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‘The Euro-Atlantic security architecture is completely ruined’

NATO Secretary General Jens Stoltenberg (left) and British Prime Minister Boris Johnson (right) during a visit on March 1 to NATO units serving in Estonia. As Russia conducts a full-scale military invasion of Ukraine, NATO and its allies stand together to strengthen Estonia's defense capabilities. Keystone / Valda Kalnina

Switzerland is not a member of defence alliance NATO, but it has moved closer to international security partnerships in recent decades. In an interview, an international security expert explains why – and how the war in Ukraine is turning the security order upside down.

This content was published on March 8, 2022 - 15:00

Switzerland is one of the few countries between the Atlantic and Ukraine that belongs to neither the European Union nor NATO (the North Atlantic Treaty Organization). As a NATO partner country, it is involved only in the Partnership for Peace programmeExternal link. Swiss armed forces can participate in peace support operations abroad under the leadership of NATO, the EU or the United Nations.

Henrik LarsenExternal link conducts research on NATO and transatlantic security at the Center for Security Studies (CSS) at the federal technology institute ETH Zurich.

Before joining the Center for Security Studies (CSS), Henrik Larsen worked as an advisor to the EU delegation in Ukraine zVg

SWI: The Swiss government has decided to go along with the international sanctions against Russia. Did that surprise you?

Henrik Larsen: No. What would the alternative have been? To be the only Western country not to impose sanctions? That would have looked more like Switzerland agreeing with Russia’s behaviour. Switzerland is economically and culturally integrated in Europe. What’s more, Switzerland is committed to peaceful relations and can’t simply stand by when a country breaks international laws and norms so blatantly.

SWI: Let’s look back at Switzerland’s security policy. Switzerland isn’t a member of NATO but has been involved in NATO’s Partnership for Peace since 1996. Why?

H.L.: In the context of the end of the Cold War, Switzerland wanted to maintain its neutral status but contribute to peacekeeping as well as to the development of an all-encompassing security architecture – especially in terms of soft security. Switzerland sees the partnership with NATO as a tool for the implementation of international legal norms. Switzerland has always been reluctant to provide operational support.

Swiss soldiers during a NATO Partnership for Peace exercise Keystone / Urs Flueeler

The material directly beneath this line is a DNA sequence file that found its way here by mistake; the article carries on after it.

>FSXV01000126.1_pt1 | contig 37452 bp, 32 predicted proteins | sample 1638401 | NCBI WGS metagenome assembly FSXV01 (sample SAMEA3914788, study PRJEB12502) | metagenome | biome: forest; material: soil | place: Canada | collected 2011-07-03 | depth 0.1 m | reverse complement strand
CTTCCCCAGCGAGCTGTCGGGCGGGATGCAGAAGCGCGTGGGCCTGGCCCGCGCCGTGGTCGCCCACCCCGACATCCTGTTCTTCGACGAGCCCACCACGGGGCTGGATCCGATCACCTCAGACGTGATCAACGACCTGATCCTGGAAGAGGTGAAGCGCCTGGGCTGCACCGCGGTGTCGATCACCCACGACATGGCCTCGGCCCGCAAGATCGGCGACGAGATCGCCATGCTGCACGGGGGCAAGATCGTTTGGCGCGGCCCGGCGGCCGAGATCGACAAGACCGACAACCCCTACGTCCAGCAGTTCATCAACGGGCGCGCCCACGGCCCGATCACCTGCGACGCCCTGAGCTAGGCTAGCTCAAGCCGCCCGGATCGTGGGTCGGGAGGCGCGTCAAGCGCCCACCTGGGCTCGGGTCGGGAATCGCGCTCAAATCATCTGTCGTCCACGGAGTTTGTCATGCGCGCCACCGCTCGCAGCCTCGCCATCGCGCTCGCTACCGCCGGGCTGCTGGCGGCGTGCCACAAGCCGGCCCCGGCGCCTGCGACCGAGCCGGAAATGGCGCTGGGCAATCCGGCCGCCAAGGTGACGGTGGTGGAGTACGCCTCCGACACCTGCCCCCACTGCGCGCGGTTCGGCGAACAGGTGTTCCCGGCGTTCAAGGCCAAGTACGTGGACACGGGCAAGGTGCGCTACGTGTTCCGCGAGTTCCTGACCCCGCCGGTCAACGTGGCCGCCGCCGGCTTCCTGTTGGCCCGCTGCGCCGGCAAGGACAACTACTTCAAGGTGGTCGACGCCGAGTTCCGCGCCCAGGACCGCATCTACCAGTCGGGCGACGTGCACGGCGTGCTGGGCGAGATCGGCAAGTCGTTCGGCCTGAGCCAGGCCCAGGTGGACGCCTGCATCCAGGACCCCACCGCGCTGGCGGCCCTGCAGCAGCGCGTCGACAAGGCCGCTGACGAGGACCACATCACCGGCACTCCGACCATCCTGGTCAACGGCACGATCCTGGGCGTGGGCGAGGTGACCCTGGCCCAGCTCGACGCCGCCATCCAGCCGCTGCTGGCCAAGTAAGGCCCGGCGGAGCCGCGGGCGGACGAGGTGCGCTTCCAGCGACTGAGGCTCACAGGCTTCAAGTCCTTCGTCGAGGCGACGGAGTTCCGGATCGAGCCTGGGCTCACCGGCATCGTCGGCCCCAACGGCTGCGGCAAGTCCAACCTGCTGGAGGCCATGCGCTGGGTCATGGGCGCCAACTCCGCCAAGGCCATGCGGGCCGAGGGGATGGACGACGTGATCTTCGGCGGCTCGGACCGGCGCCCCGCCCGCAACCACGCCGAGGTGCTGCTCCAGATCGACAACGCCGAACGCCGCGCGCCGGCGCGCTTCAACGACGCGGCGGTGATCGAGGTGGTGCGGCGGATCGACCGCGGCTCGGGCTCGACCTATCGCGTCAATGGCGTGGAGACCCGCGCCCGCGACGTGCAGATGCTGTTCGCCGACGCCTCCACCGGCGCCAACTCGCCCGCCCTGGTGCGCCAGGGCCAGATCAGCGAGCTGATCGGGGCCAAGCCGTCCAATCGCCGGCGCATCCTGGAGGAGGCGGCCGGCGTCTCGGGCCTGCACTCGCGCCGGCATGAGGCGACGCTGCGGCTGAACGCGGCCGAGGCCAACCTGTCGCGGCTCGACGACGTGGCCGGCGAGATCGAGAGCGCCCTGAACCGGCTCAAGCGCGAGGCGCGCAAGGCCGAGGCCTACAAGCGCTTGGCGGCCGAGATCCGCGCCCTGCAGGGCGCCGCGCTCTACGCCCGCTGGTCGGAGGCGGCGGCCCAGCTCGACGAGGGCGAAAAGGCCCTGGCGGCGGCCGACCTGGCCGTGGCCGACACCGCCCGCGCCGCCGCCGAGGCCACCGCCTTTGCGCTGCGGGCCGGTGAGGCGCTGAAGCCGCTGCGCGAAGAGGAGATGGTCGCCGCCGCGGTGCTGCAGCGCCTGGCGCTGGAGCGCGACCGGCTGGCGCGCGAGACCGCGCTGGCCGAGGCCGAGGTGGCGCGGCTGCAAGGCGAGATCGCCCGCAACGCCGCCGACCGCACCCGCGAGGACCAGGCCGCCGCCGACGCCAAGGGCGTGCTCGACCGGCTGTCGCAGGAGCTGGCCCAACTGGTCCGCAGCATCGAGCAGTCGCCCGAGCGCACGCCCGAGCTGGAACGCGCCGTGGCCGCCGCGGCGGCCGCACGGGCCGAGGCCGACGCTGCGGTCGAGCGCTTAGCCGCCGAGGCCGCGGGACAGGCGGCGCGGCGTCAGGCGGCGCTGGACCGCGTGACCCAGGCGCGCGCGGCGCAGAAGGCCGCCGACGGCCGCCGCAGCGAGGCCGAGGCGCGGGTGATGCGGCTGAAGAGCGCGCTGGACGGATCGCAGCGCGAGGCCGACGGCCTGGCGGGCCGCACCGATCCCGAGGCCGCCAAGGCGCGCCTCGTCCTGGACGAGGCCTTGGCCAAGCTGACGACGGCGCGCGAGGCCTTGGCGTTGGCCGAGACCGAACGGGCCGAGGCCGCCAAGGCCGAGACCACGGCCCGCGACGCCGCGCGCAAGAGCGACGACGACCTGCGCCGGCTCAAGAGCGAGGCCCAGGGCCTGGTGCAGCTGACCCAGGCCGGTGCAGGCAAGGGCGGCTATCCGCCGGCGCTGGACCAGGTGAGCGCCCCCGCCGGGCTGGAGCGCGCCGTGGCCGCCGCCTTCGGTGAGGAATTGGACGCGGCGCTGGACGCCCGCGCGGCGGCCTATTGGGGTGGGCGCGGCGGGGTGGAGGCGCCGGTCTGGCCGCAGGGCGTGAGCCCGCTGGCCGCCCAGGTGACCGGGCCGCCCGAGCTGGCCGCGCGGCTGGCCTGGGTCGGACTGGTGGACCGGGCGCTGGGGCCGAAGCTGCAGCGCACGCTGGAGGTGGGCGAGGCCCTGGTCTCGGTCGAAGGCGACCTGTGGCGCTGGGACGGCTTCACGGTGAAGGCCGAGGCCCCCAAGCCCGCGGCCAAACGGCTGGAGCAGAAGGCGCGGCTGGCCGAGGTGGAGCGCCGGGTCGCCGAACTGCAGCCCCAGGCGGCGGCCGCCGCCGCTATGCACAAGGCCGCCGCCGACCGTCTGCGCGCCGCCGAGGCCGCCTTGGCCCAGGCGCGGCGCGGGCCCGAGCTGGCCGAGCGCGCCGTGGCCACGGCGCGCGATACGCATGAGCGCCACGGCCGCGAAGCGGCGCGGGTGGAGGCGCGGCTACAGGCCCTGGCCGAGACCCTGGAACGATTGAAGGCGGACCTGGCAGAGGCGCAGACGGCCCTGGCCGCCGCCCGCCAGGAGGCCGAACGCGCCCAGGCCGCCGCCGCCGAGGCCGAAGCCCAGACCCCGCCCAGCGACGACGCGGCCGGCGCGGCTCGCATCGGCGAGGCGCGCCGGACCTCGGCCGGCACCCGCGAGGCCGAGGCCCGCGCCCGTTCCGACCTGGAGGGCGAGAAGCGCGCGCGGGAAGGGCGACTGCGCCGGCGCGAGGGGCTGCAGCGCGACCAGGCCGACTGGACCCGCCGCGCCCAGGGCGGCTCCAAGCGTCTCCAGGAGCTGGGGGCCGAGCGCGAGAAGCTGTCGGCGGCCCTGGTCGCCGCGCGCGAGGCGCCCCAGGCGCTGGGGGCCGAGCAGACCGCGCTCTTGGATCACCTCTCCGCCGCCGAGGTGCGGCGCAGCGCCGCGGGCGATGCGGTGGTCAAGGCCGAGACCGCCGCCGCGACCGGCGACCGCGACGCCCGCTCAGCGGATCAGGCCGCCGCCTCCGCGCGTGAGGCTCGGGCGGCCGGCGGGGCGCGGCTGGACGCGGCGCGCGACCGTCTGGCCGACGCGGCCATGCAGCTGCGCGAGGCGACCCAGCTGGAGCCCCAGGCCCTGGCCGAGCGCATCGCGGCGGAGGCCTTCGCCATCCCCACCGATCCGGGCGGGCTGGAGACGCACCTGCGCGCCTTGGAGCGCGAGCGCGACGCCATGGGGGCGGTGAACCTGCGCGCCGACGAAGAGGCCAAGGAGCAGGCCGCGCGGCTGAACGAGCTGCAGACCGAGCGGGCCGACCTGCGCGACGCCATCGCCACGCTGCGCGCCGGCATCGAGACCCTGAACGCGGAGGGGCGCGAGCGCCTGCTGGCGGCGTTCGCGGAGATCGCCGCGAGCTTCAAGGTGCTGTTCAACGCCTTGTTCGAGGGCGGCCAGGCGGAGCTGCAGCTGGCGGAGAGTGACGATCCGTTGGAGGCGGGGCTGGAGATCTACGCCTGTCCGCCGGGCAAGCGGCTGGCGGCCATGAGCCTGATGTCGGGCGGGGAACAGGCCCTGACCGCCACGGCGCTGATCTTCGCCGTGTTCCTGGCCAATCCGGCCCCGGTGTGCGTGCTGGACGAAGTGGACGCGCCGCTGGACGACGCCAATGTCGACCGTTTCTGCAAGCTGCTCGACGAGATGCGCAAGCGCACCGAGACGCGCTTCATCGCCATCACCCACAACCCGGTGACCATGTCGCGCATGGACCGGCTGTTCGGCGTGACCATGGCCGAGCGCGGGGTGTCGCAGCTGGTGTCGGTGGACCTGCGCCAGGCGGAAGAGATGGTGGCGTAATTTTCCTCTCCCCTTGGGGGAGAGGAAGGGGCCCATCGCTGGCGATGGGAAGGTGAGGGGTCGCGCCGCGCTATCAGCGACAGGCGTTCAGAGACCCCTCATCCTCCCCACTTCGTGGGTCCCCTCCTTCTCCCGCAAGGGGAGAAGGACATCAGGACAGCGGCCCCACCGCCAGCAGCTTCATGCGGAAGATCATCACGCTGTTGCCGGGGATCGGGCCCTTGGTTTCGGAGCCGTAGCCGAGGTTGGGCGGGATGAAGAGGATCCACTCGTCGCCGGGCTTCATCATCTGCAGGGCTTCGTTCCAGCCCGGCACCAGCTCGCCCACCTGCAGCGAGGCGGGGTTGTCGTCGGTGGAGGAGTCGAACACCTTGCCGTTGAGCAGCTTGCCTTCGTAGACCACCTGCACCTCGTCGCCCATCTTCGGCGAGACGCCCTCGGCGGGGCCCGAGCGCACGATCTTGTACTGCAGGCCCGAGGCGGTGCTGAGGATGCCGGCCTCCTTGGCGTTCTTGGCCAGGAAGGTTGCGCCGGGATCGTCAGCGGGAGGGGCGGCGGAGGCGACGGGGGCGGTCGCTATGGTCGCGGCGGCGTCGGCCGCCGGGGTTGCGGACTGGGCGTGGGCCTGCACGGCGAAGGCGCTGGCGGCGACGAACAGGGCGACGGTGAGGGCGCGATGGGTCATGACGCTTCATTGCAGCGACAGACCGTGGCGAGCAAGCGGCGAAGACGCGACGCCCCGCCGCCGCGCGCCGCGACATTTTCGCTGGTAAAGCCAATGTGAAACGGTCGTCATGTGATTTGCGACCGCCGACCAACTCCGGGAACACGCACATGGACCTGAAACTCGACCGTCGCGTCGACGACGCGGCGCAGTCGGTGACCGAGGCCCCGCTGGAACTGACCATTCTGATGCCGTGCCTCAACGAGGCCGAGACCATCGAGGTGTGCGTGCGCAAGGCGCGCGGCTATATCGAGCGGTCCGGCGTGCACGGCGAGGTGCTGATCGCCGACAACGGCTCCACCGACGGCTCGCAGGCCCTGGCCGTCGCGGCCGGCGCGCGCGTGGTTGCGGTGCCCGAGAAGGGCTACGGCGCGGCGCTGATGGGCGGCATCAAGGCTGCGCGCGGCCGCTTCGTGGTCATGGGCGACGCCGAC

SWI: How has the relationship between NATO and Switzerland changed since then?

H.L.: The 1990s was a golden period. Within the Partnership for Peace, Switzerland was able to stand up for its values: peacekeeping, international rights. With the Russian occupation of part of Georgia in 2008 and the subsequent war in Afghanistan, NATO began to focus on territorial defence. This made it difficult for Switzerland, because participating in NATO missions meant participating in the killing of people. As a neutral country, Switzerland didn’t want that. The annexation of Crimea by Russia in 2014 once again reduced the importance of the NATO-Switzerland partnership.

SWI: You say it’s time for Switzerland to move closer to NATO again. Why?

H.L.: After the annexation of Crimea, the situation in Europe calmed down again. NATO was at a different point: the presence in Eastern Europe had been strengthened, and now soft issues such as cybersecurity, new technologies and the protection of infrastructure became topical. NATO was also open to partners who didn’t want to combine these issues with collective defence. NATO would have liked more support from Switzerland, especially on cybersecurity. So based on its values and the economic and social interdependencies within Western countries, it made sense for Switzerland to approach NATO again to explore other areas of practical cooperation.

SWI: Is the war in Ukraine changing the global security order?

H.L.: The Euro-Atlantic security architecture is completely ruined. The balance of power is broken. Western states can no longer trust Russia after all the lies and manipulations that led to the war in Ukraine. What a new security order will look like is anyone’s guess.

SWI: How do you see European security policy in the longer term?

H.L.: Most countries are now likely to re-arm or at least increase their defence budgets. Germany has already announced this. This means a fundamental change in their strategy which hasn’t happened since the Cold War.

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